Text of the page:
Canada’s Finance Minister Jim Flaherty has been promoting a series of tax reliefs aimed at helping caregivers and those with disabilities, including a new tax credit.

Addressing the Canadian Cancer Society Flaherty reminded families of a new federal tax credit that came into effect on January 1, 2012. The Family Caregiver Tax Credit will, Flaherty said, assist families in caring for their loved ones.

The credit offers new tax support for caregivers of infirm dependent family members. The 15% non-refundable tax credit on an amount of CAD2,000 will provide tax relief for caregivers of all types of infirm dependent relatives, including, for the first time, spouses, common-law partners and minor children. The credit can be claimed on tax returns for 2012 and beyond.

Flaherty explained: “Our government is committed to supporting Canadian families through our low-tax plan for jobs and growth. We recognize the sacrifices that many Canadians make to care for their loved ones, and the expenses involved in doing so.”

Flaherty was also promoting a number of measures introduced in previous years’ Budgets, designed to provide financial aid to those with disabilities. The 2011 Budget removed the CAD10,000 limit on the amount of eligible expenses a taxpayer can claim under the Medical Expense Tax Credit in respect of a financially dependent relative. According to Flaherty, this, taken together with the Caregiver credit, complement the action taken by the government since 2006 to support persons with disabilities and their families.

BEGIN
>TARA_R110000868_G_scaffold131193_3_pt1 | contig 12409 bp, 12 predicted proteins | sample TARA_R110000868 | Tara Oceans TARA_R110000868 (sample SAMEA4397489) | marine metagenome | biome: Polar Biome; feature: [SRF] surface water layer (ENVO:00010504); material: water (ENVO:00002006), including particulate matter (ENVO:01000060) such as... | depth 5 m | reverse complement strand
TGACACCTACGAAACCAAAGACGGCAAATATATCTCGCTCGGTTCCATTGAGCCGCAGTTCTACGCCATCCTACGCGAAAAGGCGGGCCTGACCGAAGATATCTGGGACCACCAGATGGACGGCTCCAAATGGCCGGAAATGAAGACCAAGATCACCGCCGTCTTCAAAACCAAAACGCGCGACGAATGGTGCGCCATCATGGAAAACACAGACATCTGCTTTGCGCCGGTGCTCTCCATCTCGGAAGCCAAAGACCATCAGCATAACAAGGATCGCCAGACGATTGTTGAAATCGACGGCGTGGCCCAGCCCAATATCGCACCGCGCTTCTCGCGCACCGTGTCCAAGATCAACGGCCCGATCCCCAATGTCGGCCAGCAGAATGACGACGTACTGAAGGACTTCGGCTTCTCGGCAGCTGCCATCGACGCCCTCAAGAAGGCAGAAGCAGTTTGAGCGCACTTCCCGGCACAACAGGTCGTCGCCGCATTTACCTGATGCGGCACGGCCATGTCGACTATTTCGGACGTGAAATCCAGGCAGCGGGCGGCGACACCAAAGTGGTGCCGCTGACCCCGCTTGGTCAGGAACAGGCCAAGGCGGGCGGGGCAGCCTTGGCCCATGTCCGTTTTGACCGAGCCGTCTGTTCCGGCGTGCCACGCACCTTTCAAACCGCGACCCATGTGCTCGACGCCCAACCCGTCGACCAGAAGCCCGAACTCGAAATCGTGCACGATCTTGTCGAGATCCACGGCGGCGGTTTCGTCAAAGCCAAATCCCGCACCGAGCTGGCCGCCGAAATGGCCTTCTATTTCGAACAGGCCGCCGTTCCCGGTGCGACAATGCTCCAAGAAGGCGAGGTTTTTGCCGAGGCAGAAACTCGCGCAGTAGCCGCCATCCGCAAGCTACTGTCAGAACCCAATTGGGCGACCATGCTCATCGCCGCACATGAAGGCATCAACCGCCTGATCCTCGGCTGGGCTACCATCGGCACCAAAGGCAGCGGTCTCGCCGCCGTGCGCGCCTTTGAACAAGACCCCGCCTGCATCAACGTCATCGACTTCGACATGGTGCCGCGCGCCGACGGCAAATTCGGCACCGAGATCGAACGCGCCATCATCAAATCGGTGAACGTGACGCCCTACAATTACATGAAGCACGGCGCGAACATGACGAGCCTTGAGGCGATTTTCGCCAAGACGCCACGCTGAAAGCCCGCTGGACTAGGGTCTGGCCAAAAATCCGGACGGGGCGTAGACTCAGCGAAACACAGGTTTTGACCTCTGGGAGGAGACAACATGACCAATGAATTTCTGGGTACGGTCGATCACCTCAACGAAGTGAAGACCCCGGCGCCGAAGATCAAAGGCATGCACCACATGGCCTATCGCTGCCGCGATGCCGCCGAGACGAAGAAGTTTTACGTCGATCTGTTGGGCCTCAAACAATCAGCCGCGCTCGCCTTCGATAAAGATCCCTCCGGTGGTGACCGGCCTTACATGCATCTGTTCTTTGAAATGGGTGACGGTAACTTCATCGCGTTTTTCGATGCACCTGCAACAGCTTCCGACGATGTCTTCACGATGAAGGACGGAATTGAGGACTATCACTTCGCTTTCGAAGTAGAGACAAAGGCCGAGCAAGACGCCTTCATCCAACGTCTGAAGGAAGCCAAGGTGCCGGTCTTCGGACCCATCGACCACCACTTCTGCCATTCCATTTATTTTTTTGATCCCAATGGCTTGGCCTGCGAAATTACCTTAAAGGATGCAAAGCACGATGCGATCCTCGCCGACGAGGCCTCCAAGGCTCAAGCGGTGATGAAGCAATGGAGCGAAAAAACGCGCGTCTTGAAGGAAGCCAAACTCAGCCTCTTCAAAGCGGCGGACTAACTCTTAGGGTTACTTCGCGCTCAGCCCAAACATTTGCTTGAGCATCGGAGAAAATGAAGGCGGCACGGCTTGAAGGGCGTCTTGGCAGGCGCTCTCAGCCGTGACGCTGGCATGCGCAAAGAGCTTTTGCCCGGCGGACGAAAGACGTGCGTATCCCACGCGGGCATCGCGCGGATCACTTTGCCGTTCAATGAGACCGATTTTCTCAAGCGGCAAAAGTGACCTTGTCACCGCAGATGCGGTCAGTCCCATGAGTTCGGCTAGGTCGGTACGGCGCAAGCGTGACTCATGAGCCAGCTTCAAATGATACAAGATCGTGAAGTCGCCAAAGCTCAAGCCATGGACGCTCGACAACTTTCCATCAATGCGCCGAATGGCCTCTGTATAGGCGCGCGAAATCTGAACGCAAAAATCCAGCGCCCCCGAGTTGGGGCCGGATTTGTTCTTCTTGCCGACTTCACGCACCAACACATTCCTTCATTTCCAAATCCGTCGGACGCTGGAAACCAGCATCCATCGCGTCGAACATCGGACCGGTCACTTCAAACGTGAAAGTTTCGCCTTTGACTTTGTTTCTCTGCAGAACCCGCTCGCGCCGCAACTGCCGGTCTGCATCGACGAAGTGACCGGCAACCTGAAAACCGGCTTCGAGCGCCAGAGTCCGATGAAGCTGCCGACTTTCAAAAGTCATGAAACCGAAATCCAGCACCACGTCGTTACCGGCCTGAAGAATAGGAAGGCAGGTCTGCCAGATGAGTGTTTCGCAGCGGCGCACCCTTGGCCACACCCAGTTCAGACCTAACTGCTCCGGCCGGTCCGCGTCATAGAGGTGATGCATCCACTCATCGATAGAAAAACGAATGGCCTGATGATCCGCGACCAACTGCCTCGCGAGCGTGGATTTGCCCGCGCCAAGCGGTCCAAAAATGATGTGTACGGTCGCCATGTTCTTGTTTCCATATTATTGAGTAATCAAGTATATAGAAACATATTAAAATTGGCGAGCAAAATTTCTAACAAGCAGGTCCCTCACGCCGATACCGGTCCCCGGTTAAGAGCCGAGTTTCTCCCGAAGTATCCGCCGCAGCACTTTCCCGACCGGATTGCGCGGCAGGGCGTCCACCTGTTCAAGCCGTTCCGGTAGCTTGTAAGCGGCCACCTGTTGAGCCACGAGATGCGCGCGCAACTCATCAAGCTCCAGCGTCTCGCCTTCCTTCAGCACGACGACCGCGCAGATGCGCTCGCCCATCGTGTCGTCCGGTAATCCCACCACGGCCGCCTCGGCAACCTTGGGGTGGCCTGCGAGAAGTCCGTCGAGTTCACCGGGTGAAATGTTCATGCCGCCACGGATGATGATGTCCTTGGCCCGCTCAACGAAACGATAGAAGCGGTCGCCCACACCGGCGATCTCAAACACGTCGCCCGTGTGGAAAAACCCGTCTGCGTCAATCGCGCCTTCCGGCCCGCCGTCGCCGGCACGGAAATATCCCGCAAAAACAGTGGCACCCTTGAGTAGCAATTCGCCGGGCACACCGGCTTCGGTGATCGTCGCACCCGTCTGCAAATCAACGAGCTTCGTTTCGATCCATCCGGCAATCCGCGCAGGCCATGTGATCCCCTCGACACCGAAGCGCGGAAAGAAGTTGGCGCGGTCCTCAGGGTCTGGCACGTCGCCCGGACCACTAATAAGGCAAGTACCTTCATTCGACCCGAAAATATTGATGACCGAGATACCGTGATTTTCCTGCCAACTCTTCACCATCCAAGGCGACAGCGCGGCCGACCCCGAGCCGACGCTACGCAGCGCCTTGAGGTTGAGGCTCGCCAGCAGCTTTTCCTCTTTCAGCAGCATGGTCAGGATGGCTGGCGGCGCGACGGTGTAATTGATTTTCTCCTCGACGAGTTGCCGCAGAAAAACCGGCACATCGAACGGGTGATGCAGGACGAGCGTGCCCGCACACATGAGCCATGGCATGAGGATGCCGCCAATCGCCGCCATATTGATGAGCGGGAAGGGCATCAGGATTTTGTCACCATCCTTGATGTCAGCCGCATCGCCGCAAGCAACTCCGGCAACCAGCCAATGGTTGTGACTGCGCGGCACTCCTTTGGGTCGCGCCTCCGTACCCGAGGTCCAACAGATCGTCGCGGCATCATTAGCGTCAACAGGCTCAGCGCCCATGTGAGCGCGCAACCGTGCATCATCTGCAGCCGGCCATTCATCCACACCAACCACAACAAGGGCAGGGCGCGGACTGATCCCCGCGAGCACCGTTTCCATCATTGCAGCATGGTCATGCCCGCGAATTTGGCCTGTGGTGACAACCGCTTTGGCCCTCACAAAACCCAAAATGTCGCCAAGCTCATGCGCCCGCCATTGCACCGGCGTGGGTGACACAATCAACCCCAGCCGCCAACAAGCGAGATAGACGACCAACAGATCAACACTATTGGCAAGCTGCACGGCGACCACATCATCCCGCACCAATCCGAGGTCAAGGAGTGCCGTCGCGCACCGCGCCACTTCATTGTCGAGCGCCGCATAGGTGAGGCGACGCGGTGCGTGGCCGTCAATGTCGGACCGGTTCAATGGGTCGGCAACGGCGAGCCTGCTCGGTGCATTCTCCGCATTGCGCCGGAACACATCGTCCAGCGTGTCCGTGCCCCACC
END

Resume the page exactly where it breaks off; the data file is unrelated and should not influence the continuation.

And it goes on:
These include helping parents and others to save to ensure the long-term financial security of a child with a severe disability through the introduction of the Registered Disability Savings Plan (RDSP), and the provision of up to CAD90,000 in direct support to each RDSP through grants and bonds. In addition, eligibility for the Disability Tax Credit has been expanded, enhancing the Child Disability Benefit, and increasing the maximum amount of the Refundable Medical Expense Supplement.

The government has also included provisions to recognize the particular challenges of individuals eligible for the Disability Tax Credit in new tax measures, such as the Working Income Tax Benefit, the Children’s Fitness Tax Credit and the Children’s Arts Tax Credit.

It has supported accessible housing for individuals eligible for the Disability Tax Credit through a CAD5,000 increase to the Home Buyers’ Plan limit and the introduction of the First-Time Home Buyers’ Tax Credit, and has provided CAD75m over two years for the construction of housing units for persons with disabilities.

Finally, it has created the Enabling Accessibility Fund and provided CAD90m over six years to support community-based projects across Canada that contribute to the capital costs of construction and renovations related to physical accessibility for persons with disabilities.

Mike Godfrey——Washington, USA

24 February 2012